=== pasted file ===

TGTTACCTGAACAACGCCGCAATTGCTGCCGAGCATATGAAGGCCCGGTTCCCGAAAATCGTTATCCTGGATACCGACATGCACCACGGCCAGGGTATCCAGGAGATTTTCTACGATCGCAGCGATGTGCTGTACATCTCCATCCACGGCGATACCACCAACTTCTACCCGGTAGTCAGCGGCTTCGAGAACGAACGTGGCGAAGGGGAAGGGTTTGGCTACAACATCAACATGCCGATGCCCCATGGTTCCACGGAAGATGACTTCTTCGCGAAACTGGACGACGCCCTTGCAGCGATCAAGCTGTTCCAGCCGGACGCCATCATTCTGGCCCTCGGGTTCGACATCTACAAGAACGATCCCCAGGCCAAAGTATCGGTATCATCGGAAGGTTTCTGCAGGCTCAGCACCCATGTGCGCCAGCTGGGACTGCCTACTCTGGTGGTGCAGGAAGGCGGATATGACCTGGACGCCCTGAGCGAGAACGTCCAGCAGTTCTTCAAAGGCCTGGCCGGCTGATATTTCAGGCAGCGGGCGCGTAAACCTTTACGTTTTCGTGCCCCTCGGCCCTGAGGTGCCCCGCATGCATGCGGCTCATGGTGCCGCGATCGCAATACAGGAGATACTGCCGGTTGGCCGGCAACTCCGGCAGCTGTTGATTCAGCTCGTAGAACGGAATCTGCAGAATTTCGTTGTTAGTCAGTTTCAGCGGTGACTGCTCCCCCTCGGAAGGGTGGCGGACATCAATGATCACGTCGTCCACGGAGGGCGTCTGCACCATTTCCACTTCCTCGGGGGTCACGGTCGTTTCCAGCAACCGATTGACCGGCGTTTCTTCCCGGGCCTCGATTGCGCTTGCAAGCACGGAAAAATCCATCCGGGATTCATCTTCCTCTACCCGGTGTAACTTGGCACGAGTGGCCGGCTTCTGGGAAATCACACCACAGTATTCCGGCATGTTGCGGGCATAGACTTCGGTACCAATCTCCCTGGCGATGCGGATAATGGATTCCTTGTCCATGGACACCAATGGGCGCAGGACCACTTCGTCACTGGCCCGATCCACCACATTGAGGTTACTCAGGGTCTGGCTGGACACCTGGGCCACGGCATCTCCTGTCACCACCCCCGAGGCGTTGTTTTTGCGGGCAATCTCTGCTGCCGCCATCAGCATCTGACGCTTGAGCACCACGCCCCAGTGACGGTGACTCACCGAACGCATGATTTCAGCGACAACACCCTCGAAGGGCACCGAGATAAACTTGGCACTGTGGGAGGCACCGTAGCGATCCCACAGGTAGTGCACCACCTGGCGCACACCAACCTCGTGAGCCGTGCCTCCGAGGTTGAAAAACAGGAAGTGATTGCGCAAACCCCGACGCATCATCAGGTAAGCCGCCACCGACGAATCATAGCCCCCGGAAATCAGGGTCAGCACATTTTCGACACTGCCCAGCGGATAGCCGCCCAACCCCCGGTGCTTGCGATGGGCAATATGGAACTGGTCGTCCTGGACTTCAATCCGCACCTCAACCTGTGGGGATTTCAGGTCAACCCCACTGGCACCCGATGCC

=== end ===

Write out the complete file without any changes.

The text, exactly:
TGTTACCTGAACAACGCCGCAATTGCTGCCGAGCATATGAAGGCCCGGTTCCCGAAAATCGTTATCCTGGATACCGACATGCACCACGGCCAGGGTATCCAGGAGATTTTCTACGATCGCAGCGATGTGCTGTACATCTCCATCCACGGCGATACCACCAACTTCTACCCGGTAGTCAGCGGCTTCGAGAACGAACGTGGCGAAGGGGAAGGGTTTGGCTACAACATCAACATGCCGATGCCCCATGGTTCCACGGAAGATGACTTCTTCGCGAAACTGGACGACGCCCTTGCAGCGATCAAGCTGTTCCAGCCGGACGCCATCATTCTGGCCCTCGGGTTCGACATCTACAAGAACGATCCCCAGGCCAAAGTATCGGTATCATCGGAAGGTTTCTGCAGGCTCAGCACCCATGTGCGCCAGCTGGGACTGCCTACTCTGGTGGTGCAGGAAGGCGGATATGACCTGGACGCCCTGAGCGAGAACGTCCAGCAGTTCTTCAAAGGCCTGGCCGGCTGATATTTCAGGCAGCGGGCGCGTAAACCTTTACGTTTTCGTGCCCCTCGGCCCTGAGGTGCCCCGCATGCATGCGGCTCATGGTGCCGCGATCGCAATACAGGAGATACTGCCGGTTGGCCGGCAACTCCGGCAGCTGTTGATTCAGCTCGTAGAACGGAATCTGCAGAATTTCGTTGTTAGTCAGTTTCAGCGGTGACTGCTCCCCCTCGGAAGGGTGGCGGACATCAATGATCACGTCGTCCACGGAGGGCGTCTGCACCATTTCCACTTCCTCGGGGGTCACGGTCGTTTCCAGCAACCGATTGACCGGCGTTTCTTCCCGGGCCTCGATTGCGCTTGCAAGCACGGAAAAATCCATCCGGGATTCATCTTCCTCTACCCGGTGTAACTTGGCACGAGTGGCCGGCTTCTGGGAAATCACACCACAGTATTCCGGCATGTTGCGGGCATAGACTTCGGTACCAATCTCCCTGGCGATGCGGATAATGGATTCCTTGTCCATGGACACCAATGGGCGCAGGACCACTTCGTCACTGGCCCGATCCACCACATTGAGGTTACTCAGGGTCTGGCTGGACACCTGGGCCACGGCATCTCCTGTCACCACCCCCGAGGCGTTGTTTTTGCGGGCAATCTCTGCTGCCGCCATCAGCATCTGACGCTTGAGCACCACGCCCCAGTGACGGTGACTCACCGAACGCATGATTTCAGCGACAACACCCTCGAAGGGCACCGAGATAAACTTGGCACTGTGGGAGGCACCGTAGCGATCCCACAGGTAGTGCACCACCTGGCGCACACCAACCTCGTGAGCCGTGCCTCCGAGGTTGAAAAACAGGAAGTGATTGCGCAAACCCCGACGCATCATCAGGTAAGCCGCCACCGACGAATCATAGCCCCCGGAAATCAGGGTCAGCACATTTTCGACACTGCCCAGCGGATAGCCGCCCAACCCCCGGTGCTTGCGATGGGCAATATGGAACTGGTCGTCCTGGACTTCAATCCGCACCTCAACCTGTGGGGATTTCAGGTCAACCCCACTGGCACCCGATGCC